Tuesday, March 13, 2012

Franconia Ridge, 3/10/12-3/11/12

"Final warm up before the Appalachian Trail..."

     Saying goodbye to loved ones, celebrating my new chapter of life, packing away my belongings, and handing over the keys to my everything... The reality that I am soon to be embarking on a very long and difficult journey has begun setting in.
     In all my preparations, one has stood out in importance; Hiking. I have been trying to walk and hike as often as possible, to prepare myself for my longest trek to date. I admit that it isn't always convenient. I have managed to push myself to walk to work early mornings, and I take up almost any opportunity to walk trails with friends.
     This past weekend I had the opportunity to do one final hike before the big one. My friend and I took on a strenuous hike up Franconia Ridge in the White Mountains. A steep and challenging hike as is, our trip was made much more challenging by sub-zero temps, deep snow and slick ice.
     After a scenic drive to the trail head, my good friend Shawn and I begin our steady climb. I equipped myself with only the gear I will be starting out with on my thruhike. The only exceptions to this are my boots, since I am using trail runners for most of my thruhike; And snowshoes, as they were necessary for this trip but won't be for the thruhike. I am figuring that if my gear will work for me in this weather and environment, then it shall work just fine for anything the AT will throw at me.
     The climb begins at a moderate but consistent incline. It is cold on the first day, but we barely notice it with our high level of activity. In fact, I was sweating and hot, and stripped down to base layers for the initial stretch. We were making good time, until the grade became significantly steeper and very slick. I was forced to strap on the snowshoes in order to grip the ice. The increasing difficulty of the terrain began paying off with breathtaking views almost immediately however. Seeing the tall mountains we were heading towards pushed us on.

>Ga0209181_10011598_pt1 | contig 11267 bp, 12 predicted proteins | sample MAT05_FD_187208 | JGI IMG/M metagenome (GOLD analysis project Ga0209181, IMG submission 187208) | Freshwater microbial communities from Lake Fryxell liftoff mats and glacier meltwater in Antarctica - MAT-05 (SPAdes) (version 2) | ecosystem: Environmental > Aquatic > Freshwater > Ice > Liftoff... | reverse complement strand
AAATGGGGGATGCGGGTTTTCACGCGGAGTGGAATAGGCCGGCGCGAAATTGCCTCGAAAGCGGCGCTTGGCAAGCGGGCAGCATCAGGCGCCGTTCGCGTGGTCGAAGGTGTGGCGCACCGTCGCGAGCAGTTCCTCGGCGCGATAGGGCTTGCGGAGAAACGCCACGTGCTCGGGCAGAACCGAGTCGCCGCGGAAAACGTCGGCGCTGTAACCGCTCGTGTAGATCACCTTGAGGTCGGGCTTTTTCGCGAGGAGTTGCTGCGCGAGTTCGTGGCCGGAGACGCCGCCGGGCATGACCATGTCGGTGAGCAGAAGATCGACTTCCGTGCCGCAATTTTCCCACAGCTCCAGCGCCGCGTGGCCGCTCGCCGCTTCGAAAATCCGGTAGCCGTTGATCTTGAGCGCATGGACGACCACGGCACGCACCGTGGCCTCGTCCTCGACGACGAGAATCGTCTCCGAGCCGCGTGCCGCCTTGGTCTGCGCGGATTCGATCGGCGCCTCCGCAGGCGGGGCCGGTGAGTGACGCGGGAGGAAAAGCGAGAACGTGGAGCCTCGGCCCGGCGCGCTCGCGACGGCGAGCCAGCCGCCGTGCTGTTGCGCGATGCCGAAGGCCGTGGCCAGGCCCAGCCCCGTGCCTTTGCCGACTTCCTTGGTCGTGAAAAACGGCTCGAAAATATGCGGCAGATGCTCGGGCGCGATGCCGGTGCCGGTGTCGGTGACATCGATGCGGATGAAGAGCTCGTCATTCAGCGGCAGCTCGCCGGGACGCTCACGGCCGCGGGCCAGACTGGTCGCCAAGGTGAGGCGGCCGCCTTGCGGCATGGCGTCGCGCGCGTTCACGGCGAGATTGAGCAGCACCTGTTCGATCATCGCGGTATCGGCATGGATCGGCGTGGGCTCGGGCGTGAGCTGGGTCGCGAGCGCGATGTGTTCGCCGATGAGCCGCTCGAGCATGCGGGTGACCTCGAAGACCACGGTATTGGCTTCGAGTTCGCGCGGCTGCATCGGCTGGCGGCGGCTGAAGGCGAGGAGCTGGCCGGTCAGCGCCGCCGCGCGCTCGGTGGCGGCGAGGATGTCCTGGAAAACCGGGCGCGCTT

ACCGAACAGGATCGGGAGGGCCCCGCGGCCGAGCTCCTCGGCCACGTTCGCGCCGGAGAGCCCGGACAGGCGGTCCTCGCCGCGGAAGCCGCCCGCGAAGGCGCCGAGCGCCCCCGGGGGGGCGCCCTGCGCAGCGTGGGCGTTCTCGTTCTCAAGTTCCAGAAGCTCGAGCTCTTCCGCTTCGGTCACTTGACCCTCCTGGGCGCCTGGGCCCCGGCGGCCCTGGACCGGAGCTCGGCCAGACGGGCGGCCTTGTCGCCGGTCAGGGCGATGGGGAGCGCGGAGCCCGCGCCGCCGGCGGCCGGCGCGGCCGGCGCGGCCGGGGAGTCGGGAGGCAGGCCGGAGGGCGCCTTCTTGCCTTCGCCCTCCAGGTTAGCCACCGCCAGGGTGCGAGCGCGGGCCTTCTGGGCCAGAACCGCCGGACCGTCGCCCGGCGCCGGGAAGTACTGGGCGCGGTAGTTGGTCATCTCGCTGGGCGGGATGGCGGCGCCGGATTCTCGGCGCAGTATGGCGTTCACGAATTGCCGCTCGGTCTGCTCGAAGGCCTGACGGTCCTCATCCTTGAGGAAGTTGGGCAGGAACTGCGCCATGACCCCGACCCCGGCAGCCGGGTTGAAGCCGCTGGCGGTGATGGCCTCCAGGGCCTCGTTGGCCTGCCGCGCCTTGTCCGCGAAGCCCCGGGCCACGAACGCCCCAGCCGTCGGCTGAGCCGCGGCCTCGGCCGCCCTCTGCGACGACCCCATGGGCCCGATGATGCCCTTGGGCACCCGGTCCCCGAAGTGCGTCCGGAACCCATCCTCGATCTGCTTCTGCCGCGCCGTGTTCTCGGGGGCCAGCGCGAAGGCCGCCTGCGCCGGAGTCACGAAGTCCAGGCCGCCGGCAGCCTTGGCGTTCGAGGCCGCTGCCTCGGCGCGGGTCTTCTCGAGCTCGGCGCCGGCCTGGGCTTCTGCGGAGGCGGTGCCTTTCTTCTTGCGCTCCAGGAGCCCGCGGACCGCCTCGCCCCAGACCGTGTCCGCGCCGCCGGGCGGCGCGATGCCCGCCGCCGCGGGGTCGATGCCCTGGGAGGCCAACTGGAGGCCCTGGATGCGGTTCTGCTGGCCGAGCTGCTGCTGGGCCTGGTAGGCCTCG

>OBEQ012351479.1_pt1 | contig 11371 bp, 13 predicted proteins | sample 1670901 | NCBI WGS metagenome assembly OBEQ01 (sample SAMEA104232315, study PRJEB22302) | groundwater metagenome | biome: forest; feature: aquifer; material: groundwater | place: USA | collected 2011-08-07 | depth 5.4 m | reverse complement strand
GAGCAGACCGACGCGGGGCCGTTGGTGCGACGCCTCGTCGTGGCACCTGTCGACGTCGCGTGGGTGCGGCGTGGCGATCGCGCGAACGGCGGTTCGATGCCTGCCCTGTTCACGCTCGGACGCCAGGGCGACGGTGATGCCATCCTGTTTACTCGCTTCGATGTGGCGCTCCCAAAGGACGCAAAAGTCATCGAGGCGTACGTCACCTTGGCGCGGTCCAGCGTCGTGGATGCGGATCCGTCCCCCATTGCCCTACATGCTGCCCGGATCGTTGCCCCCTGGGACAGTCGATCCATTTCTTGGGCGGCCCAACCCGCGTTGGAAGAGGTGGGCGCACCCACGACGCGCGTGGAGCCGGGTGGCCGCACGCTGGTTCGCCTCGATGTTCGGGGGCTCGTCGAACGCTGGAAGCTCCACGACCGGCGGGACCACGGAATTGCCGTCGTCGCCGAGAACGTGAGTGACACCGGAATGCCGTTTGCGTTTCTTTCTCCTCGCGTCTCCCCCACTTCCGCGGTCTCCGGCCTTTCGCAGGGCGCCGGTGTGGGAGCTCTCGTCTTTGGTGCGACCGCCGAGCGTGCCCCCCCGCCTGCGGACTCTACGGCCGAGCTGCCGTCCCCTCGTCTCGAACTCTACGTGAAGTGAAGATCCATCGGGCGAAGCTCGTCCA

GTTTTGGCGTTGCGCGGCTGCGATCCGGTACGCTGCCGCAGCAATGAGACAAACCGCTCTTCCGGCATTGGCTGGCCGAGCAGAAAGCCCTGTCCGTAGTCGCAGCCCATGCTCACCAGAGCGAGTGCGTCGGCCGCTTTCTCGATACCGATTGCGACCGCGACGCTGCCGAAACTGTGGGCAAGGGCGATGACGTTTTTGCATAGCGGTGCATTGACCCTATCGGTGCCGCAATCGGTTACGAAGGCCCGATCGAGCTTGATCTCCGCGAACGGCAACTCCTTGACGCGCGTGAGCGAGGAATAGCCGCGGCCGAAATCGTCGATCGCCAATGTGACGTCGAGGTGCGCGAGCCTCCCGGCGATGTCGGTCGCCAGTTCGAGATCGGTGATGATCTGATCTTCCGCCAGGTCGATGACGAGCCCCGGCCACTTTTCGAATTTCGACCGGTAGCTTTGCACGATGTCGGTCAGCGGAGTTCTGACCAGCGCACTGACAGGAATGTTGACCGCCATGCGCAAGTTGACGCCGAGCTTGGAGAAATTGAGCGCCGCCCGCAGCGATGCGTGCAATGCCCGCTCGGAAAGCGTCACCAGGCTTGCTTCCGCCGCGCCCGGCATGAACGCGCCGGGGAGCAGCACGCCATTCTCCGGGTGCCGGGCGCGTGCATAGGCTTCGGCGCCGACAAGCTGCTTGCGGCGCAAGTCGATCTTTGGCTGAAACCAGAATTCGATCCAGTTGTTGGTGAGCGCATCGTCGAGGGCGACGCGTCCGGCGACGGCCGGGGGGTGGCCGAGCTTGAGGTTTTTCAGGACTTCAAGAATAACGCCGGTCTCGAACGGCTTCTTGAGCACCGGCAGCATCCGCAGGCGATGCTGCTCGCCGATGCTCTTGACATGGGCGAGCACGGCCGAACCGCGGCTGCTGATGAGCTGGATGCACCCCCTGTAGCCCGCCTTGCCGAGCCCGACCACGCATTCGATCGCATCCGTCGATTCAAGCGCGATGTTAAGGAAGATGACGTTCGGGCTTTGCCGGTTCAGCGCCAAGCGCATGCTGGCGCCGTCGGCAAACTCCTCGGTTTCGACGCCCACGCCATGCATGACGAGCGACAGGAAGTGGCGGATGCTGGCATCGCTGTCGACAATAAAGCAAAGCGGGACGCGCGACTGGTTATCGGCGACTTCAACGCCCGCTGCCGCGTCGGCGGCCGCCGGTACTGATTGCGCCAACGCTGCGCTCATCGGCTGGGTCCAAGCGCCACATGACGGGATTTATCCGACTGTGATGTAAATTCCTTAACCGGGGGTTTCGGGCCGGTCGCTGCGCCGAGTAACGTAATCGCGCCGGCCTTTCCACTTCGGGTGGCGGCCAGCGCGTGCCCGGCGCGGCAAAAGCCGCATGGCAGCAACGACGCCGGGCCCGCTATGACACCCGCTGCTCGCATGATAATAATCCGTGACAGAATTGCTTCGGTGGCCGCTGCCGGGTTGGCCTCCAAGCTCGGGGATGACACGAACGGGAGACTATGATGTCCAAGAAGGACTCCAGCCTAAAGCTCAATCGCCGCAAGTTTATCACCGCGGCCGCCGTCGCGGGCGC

After passing the AMC Greenleaf Hut, We begin on the Greenleaf Trail. First we dip into the trees, then begin climbing sharply out of the treeline and into the alpine zone. Emerging from the trees, we are greeted with stinging winds. I quickly layer up to face the winds. Dark clouds in the distance signal incoming fog and possible precipitation, so we attempt to climb a little faster.
     Climbing Mount Lafayette is a steep and strenuous undertaking on any day. Today it is made that much more difficult by the icy windswept conditions. One area in particular, a clean sheet of ice at a very steep incline, requires my most careful attention as I slowly climb. One slip and it could be a long time before I stop.
     With my legs screaming, and my lungs still adjusting to the thinned air, we reach the summit of Mount Lafayette! At 5,249 feet in elevation, We feel as if we are at the absolute top of the world! The views are breathtaking, overlooking the vast green and white blanket that is the White Mountains in Winter.
Shawn and I on the summit of Mount Lafayette
Views from Lafayette
     With temperatures below 0 and very high winds, we couldn't stand still to soak it all up for long. We begin descending the opposite side of the mountain to find cover from the wind. Still in shock from the unquestionable beauty, we consult our map and watch and decide we must press on in order to make our destination before sunset. We snack, layer, and begin walking along the sharp ridge line.
Franconia Ridge
     The ridge line follows along several peaks, and consistently keeps us in an alpine zone, which essentially means we are high enough in elevation where it is to windy for trees or other tall plants to exist. This special climate makes one feel as if they are walking in another world, or hiking in an arctic place.